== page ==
Stock investors will focus on the February jobs report this week for clues about the U.S. economy’s health and how much higher interest rates may rise.
“A strong payroll report will pretty much seal the fate that there is certainly one and possibly two more rate hikes ahead,” said Doug Riley, senior portfolio manager at Boston Advisors, Inc.
In a Reuters poll published on Friday, economists forecast that the U.S. economy added 210,000 jobs in February, up from a gain of 193,000 in January. The unemployment rate is likely to hold steady at 4.7 percent.
Wall Street expects the Federal Open Market Committee, the Federal Reserve’s policy-making panel, to raise the fed funds rate a quarter-percentage point to 4.75 percent from 4.5 percent at its March 27-28 meeting.
But last week’s spike in the benchmark 10-year U.S. Treasury note’s yield to 4.69 percent, a one-year high, bolstered the perception that the Fed will raise borrowing costs at least one more time after that before ending its credit-tightening campaign. The Fed began raising rates on June 30, 2004, in an effort to curb inflation.
“Rising interest rates are putting a little bit of pressure on the stock market,” said Fred Dickson, market strategist at D.A. Davidson & Co.
“Early in the week, I would expect to see the market pull back. But we may see some strength later in the week ahead of the employment report,” he added.
Federal Reserve Chairman Ben Bernanke will speak on Wednesday to a community bankers’ conference. Investors will tune in to see if he gives any hints about when the cycle of rate increases may end. The presidents of the Federal Reserve Banks of St. Louis and Chicago also are scheduled to speak this week.
Friday’s volatile trading session pulled the rug out from under the Dow industrials and the Standard & Poor’s 500 Index, which were on track to finish the week slightly higher -- until a midday rally evaporated in a late afternoon decline.
For the past week, the Dow Jones industrial average fell 0.36 percent, ending Friday at 11,021.59, above the psychologically important 11,000 mark, while the S&P 500 finished the week down 0.17 percent, at 1,287.23.
But the Nasdaq Composite Index bucked the trend, finishing the week up 0.68 percent at 2,302.60.
Last Monday, February 27, the S&P 500 touched an intraday high of 1,297, its highest level since late May 2001. The previous week, on February 22, the blue-chip Dow average hit a session high at 11,159.18, its highest level since June 2001, as the core consumer price index for January and sliding oil prices eased concerns about inflation and rising rates.
For the month of February, the Dow ended up 1.2 percent and the S&P 500 inched up 0.05 percent, while the Nasdaq fell 1.1 percent.
Hourly pay, oil and inflation
Wages will come under special scrutiny this week in Friday’s report on February payrolls because the Fed watches labor costs to see if the pace of inflation may be picking up, according to Anthony Chan, chief economist at JPMorgan Private Client Services.
Average hourly earnings, a component of the monthly payrolls report, are expected to have risen 0.3 percent in February, according to economists surveyed by Reuters. In January, average hourly earnings gained 0.4 percent.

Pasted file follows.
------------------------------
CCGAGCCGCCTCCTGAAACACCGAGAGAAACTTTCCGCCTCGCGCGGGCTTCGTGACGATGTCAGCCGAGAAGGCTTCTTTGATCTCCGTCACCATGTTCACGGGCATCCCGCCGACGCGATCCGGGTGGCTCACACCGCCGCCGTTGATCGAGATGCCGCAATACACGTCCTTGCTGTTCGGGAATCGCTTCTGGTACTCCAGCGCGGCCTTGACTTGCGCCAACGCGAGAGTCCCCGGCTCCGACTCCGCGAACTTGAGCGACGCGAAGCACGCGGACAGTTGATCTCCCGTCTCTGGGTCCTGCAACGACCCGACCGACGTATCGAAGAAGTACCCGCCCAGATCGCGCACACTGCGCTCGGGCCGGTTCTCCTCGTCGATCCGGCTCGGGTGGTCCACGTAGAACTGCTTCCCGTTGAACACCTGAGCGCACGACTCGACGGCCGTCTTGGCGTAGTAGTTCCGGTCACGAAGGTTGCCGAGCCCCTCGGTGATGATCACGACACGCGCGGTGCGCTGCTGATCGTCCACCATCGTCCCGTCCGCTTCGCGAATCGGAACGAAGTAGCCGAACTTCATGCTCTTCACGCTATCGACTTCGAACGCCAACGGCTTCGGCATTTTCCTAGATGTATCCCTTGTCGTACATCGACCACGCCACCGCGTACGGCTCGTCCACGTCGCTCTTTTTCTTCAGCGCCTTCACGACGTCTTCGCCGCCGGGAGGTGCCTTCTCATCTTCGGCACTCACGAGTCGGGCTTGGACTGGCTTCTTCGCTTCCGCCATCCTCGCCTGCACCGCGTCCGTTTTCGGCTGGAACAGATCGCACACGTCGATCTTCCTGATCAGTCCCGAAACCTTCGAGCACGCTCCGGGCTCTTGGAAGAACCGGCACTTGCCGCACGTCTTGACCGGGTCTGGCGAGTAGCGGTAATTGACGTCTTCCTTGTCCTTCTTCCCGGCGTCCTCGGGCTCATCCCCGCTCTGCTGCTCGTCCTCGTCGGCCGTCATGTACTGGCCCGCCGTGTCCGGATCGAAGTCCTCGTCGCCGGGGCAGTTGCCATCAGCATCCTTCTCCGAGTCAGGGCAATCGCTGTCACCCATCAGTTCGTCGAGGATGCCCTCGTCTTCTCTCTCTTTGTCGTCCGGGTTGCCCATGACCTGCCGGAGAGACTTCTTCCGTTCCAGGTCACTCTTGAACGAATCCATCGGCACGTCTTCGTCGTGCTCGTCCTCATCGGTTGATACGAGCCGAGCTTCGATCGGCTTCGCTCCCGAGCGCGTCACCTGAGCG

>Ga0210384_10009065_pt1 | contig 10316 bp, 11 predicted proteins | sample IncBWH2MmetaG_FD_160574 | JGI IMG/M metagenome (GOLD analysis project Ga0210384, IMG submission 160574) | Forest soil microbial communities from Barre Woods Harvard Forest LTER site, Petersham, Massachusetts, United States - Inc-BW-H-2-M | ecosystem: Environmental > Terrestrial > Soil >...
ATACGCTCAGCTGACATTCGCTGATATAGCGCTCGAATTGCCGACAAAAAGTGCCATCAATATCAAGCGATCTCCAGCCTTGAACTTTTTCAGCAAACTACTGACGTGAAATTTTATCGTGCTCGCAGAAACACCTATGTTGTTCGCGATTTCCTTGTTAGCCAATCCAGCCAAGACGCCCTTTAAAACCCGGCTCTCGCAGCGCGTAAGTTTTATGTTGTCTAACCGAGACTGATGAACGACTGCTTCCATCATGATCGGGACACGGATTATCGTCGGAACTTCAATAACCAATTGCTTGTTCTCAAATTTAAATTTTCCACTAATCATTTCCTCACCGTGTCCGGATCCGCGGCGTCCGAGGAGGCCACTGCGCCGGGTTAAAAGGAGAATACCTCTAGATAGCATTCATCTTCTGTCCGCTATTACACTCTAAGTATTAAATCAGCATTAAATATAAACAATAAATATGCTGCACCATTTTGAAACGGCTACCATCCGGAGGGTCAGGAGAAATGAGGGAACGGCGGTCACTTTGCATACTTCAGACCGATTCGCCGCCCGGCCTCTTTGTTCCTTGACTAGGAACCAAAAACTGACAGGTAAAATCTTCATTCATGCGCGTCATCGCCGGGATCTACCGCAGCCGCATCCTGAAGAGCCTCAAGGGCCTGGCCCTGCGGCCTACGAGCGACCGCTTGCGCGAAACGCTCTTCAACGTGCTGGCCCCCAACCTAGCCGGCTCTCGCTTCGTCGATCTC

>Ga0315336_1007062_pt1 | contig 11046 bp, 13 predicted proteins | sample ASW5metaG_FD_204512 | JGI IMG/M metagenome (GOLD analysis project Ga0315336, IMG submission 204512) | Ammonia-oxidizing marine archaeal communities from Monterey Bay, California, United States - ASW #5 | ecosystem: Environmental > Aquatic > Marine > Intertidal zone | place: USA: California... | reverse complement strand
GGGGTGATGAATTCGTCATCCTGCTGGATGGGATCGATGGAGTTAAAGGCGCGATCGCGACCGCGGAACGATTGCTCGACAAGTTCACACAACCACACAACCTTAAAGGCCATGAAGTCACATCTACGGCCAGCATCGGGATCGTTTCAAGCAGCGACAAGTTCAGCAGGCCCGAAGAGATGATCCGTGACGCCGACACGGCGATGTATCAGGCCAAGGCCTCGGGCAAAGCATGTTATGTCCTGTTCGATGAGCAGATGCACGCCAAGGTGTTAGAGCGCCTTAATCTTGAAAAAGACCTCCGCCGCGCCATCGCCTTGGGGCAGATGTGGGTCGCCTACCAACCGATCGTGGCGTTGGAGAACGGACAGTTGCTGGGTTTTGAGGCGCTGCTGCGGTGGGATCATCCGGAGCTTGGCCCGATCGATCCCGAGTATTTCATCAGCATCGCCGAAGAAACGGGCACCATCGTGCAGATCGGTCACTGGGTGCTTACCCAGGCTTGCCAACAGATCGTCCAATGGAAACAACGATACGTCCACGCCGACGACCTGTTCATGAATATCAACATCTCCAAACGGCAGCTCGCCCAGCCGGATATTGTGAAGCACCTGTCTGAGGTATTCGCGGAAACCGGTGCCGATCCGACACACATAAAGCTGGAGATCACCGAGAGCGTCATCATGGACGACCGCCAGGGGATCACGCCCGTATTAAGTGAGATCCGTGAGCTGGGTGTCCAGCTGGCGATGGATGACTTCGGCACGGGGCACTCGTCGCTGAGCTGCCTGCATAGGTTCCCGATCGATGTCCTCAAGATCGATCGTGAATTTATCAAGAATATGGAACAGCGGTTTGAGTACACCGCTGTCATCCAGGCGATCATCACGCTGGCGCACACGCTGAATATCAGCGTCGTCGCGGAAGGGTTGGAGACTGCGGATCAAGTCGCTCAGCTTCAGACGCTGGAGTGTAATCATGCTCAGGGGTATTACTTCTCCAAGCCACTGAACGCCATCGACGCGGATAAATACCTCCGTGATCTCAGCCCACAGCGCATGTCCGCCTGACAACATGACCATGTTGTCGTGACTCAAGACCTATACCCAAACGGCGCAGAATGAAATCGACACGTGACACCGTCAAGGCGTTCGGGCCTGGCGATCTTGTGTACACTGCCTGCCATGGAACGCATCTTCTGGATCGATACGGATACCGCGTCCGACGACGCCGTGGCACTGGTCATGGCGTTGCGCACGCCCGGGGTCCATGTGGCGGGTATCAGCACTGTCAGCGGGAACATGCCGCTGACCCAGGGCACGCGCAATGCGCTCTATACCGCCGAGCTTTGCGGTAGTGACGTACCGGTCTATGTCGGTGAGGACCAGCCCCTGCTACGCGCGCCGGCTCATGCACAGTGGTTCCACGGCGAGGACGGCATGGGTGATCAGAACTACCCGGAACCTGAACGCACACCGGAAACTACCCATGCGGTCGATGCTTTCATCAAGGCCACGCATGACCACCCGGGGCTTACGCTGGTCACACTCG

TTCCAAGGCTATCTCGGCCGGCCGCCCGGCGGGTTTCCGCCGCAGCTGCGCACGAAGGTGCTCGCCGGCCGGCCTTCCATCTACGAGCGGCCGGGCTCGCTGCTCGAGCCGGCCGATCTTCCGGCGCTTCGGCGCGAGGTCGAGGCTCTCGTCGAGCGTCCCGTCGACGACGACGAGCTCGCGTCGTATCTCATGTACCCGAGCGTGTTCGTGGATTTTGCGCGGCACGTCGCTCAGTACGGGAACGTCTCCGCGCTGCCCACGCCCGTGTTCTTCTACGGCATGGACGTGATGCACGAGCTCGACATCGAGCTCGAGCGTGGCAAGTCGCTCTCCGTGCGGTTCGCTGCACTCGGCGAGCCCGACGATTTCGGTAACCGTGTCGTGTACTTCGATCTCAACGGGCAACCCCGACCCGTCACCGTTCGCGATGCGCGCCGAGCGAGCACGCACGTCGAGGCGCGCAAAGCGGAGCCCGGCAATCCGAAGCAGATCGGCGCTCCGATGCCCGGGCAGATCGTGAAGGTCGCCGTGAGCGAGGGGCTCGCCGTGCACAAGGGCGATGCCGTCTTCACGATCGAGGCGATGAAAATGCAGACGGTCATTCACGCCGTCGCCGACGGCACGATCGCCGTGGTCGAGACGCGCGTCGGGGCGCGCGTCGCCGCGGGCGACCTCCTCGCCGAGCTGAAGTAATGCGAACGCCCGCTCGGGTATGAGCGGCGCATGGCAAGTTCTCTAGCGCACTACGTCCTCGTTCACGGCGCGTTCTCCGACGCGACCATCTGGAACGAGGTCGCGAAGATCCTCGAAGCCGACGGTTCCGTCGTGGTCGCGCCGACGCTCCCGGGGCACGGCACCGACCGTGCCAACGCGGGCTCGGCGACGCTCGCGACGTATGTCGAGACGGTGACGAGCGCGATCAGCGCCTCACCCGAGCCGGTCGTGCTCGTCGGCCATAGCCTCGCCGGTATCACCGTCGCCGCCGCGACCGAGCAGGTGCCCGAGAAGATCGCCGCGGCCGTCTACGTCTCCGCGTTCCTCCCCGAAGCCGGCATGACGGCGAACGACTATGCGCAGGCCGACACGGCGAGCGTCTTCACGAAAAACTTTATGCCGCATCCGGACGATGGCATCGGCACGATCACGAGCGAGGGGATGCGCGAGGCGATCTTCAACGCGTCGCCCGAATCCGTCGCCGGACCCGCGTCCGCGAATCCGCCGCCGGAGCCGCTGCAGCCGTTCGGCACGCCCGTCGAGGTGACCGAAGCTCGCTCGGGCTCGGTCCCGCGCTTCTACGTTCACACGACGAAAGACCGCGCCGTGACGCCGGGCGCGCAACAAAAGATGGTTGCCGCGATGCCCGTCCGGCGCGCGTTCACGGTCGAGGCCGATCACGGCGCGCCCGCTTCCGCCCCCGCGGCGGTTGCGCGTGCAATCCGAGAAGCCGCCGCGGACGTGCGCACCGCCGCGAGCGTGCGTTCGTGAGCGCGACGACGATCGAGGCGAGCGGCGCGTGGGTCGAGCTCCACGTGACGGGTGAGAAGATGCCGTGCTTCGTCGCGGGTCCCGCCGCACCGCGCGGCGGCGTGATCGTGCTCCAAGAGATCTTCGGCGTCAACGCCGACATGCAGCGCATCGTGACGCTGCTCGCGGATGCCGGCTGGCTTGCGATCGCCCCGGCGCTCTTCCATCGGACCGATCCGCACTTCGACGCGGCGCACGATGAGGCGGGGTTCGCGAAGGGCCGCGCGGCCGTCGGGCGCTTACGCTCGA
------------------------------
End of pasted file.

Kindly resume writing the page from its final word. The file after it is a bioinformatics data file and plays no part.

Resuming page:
“In theory, when the economy is doing well, profits do just fine even if labor costs increase,” Chan said.
In the coming week, revised fourth-quarter data on productivity and unit labor costs will be released on Tuesday by the Labor Department.
The Reuters poll of economists calls for a 0.1 percent dip in productivity and a 3.1 percent gain in unit labor costs in the final quarter of 2005. The previous readings were a 0.6 percent drop in productivity and a 3.5 percent gain in unit labor costs.
Oil prices, another inflation indicator, will stay on Wall Street’s radar screen this week.
On Friday, U.S. crude for April delivery rose 31 cents, or 0.5 percent, to settle at $63.67 a barrel on the New York Mercantile Exchange. Oil prices rose on concerns about supply disruptions related to violence in Nigeria and tensions over Iran’s nuclear ambitions.
For the week, the price of NYMEX April crude was up 1.2 percent.
The jump in U.S. Treasury bond yields last week came after the European Central Bank raised interest rates on Thursday and hinted at the need for further moves, while rising inflation in Japan suggested interest-rate rises may be coming there, too.
“At some point, people are going to start asking how much further the Fed goes and when do higher rates start encroaching on growth?” said Edward Bretscher, principal of equity sales and trading at First Albany Corp.
“It’s amazing. For all of the talk there was a while ago about higher rates slowing down growth, nothing has been made of it recently,” Bretscher added. “It’s something that needs to be looked at and will likely be talked about (this) week.”
Factory orders, trade gap ahead
On Monday, reports on U.S. factory orders for January and revised January data for durable goods orders are set for release. Factory orders are expected to have dropped 5.3 percent in January, according to the Reuters poll.
On Thursday, the U.S. international trade deficit for January is due from the Commerce Department. The trade gap is likely to have widened to $66.5 billion in January from $65.68 billion in December, according to the Reuters poll.
On the earnings calendar, results are on tap this week from the Kroger Co., the largest U.S. grocer, and Albertsons Inc., another grocery chain.